The investments so far are minuscule by energy-industry standards. China invested $264 million last year in renewable-energy deals in the U.S., according to Rhodium Group LLC, a New York-based consulting firm. That's about one-tenth of what state-owned China Petroleum & Chemical Corp. agreed in January to pay Texas-based Devon Energy Corp. for a stake in a collection of U.S. oil and gas plays. Yet that $264 million is up from zero six years earlier, according to Rhodium, which counts deals in which Chinese investors took equity stakes of at least 10% in U.S. renewable-energy assets. And recent announcements suggest that number could rise fast.
Earlier this year, China's ENN Group said it intends to build a $5 billion "ecological center" in Nevada that would include a solar-panel factory. Skeptics question the viability of the project, given a global glut in solar-panel manufacturing capacity. But executives at other state-owned Chinese energy companies say they, too, are aggressively shopping for U.S. clean-energy technologies and projects. And the Obama administration is pushing for more Chinese investment in the U.S. clean-energy industry.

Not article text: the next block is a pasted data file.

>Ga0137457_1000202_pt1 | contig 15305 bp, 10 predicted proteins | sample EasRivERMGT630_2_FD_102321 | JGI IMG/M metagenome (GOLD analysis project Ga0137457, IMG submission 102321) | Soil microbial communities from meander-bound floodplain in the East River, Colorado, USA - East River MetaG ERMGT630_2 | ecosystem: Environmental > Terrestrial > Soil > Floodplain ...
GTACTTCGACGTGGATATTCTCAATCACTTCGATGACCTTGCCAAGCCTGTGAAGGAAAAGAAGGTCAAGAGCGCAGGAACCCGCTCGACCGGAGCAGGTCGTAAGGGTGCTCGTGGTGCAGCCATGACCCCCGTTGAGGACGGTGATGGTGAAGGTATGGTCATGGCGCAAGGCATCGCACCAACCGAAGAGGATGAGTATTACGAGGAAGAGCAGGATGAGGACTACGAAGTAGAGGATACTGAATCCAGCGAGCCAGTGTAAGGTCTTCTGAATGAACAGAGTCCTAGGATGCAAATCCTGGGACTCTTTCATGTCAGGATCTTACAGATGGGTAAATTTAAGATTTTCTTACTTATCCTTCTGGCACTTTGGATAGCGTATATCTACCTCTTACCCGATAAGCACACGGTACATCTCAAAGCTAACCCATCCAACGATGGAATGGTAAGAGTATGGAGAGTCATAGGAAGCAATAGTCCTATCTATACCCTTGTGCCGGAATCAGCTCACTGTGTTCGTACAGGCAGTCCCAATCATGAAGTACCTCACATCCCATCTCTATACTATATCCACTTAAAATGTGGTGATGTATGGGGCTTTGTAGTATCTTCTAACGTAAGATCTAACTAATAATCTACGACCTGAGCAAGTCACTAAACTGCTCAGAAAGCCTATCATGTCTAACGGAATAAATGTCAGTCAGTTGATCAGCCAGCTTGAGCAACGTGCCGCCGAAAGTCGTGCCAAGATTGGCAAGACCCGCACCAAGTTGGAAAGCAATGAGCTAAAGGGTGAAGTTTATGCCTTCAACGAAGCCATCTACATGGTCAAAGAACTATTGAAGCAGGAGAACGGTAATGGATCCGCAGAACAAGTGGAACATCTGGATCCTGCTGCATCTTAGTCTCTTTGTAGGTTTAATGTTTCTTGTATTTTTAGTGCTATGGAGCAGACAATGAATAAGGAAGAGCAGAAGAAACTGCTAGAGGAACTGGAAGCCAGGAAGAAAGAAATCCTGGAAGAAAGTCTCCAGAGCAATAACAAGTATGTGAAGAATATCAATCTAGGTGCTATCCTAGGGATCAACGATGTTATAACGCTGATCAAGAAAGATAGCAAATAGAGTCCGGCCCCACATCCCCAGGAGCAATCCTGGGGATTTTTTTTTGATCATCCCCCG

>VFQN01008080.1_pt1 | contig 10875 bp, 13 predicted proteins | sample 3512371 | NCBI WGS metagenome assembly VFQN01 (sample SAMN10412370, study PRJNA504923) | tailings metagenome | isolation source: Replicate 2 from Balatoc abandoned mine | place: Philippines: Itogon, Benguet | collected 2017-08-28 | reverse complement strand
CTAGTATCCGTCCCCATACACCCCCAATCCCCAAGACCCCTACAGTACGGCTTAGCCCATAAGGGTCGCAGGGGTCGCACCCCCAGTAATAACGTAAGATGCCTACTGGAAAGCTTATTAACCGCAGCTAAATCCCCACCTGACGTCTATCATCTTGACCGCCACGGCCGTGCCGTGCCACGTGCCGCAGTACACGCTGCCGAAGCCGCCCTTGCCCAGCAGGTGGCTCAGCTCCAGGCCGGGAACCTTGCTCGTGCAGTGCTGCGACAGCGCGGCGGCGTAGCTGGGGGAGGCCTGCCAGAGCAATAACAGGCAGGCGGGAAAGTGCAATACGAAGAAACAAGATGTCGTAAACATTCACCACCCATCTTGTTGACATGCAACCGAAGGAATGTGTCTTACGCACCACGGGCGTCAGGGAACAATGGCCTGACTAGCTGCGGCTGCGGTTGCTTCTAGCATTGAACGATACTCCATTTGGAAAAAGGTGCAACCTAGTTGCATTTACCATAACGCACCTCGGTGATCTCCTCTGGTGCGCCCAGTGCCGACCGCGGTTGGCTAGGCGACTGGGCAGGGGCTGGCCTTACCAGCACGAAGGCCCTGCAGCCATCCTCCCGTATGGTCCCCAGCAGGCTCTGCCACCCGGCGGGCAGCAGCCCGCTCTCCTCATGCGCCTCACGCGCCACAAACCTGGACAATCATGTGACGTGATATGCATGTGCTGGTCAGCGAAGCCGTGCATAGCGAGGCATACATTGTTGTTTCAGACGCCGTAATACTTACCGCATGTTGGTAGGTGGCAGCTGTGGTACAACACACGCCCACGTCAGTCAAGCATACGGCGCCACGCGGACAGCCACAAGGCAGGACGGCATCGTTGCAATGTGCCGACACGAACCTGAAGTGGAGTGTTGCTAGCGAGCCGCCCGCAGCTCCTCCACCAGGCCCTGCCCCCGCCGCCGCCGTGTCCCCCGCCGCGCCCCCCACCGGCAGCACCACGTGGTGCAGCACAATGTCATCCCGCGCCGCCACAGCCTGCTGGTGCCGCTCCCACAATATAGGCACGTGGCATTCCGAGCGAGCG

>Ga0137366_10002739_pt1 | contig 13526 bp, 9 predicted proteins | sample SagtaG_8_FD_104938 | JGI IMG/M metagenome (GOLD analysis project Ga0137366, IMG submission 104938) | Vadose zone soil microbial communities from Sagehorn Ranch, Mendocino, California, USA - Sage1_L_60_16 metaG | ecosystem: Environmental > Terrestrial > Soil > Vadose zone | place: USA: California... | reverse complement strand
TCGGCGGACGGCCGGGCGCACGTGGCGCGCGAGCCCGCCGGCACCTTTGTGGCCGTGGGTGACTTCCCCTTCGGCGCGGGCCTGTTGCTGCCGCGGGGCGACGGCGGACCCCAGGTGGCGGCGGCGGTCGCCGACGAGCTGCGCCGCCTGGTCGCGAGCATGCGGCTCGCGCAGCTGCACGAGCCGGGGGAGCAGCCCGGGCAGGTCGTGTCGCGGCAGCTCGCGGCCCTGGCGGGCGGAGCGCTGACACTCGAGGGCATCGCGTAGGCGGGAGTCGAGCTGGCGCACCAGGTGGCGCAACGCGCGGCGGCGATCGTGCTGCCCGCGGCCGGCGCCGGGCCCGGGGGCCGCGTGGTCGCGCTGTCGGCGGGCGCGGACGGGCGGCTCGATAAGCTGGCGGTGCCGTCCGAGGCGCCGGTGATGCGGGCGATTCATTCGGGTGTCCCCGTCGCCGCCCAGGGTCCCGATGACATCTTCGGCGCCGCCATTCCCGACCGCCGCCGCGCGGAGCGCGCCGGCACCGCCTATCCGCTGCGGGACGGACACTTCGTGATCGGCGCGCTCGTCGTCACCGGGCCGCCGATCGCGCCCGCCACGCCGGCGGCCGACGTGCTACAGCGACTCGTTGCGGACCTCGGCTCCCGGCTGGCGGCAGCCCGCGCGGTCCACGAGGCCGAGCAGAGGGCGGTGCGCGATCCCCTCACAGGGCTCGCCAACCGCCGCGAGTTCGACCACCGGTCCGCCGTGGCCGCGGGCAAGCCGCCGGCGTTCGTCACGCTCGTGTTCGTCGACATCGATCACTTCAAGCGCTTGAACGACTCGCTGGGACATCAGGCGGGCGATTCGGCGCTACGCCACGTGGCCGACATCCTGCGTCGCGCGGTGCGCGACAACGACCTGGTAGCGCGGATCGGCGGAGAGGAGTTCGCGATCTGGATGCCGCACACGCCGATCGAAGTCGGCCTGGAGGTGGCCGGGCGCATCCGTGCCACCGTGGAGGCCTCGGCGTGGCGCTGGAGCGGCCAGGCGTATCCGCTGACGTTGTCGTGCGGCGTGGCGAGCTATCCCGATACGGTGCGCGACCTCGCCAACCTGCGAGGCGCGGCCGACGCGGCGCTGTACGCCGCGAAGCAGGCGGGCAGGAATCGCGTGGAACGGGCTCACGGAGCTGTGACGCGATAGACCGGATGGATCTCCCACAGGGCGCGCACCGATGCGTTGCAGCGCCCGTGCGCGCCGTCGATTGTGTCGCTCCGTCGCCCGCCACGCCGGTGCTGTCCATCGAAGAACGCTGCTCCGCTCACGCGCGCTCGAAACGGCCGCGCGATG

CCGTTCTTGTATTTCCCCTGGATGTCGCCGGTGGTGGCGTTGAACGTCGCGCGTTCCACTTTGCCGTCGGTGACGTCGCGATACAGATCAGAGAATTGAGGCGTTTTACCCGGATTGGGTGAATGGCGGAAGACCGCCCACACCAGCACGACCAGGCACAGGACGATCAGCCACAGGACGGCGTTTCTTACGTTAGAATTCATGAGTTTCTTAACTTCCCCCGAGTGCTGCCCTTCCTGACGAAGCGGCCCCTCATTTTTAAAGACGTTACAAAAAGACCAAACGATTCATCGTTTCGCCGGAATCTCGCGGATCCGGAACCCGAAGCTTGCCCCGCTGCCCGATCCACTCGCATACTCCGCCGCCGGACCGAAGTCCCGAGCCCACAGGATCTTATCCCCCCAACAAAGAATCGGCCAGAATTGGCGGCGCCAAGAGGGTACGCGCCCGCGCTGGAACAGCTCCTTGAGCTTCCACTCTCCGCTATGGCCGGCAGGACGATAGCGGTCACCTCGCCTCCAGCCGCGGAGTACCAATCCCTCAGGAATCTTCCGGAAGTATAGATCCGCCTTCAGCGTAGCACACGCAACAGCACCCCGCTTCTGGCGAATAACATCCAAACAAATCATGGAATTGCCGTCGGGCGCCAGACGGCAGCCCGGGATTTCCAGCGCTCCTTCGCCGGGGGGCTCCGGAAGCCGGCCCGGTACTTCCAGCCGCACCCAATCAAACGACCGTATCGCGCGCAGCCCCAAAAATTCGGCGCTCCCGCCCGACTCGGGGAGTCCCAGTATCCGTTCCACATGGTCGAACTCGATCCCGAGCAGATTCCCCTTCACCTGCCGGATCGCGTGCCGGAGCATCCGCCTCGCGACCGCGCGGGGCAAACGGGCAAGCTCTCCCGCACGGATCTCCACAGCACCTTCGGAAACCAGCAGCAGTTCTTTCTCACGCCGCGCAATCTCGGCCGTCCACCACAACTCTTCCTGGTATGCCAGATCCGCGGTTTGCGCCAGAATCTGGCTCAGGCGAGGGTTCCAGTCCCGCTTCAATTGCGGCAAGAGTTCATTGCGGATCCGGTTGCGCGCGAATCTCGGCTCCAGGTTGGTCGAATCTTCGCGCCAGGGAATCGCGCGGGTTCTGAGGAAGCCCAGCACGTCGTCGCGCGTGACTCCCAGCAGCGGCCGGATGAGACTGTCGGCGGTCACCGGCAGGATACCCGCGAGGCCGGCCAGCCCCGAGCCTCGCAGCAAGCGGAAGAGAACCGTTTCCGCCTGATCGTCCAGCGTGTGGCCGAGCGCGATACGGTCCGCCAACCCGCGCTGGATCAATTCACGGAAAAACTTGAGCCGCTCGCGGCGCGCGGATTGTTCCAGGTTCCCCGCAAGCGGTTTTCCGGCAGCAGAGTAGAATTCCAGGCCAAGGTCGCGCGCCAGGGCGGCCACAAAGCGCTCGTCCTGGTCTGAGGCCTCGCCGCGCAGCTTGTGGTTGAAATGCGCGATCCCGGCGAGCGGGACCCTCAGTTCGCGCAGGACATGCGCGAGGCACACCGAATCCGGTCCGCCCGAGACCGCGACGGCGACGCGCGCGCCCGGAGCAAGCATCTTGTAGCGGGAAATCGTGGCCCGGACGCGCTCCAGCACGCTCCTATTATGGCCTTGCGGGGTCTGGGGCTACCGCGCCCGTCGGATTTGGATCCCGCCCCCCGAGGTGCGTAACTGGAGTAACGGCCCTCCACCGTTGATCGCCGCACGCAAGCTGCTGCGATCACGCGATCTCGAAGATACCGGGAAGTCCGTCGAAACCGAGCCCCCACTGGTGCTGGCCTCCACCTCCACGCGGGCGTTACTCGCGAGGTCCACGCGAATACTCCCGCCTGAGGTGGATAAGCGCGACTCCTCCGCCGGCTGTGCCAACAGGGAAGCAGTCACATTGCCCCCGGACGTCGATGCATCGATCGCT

Cash Trumps Qualms
There are legitimate qualms in the U.S. about welcoming China into the American energy industry: concerns about national security, about intellectual-property rights, and about the unwelcoming treatment of U.S. companies gunning to go head-to-head in China against domestic players long favored by Beijing.
Those issues are worth vigorously pursuing. So, at the same time, is Chinese clean-energy cash.
One reason is economic. Federal stimulus money for the energy industry is tapering off, and other federal clean-energy subsidies, many of which failed to deliver enough bang for the buck, are likely to get pared back, too. More than ever, U.S. clean-energy companies could use the help of China's investors and consumers.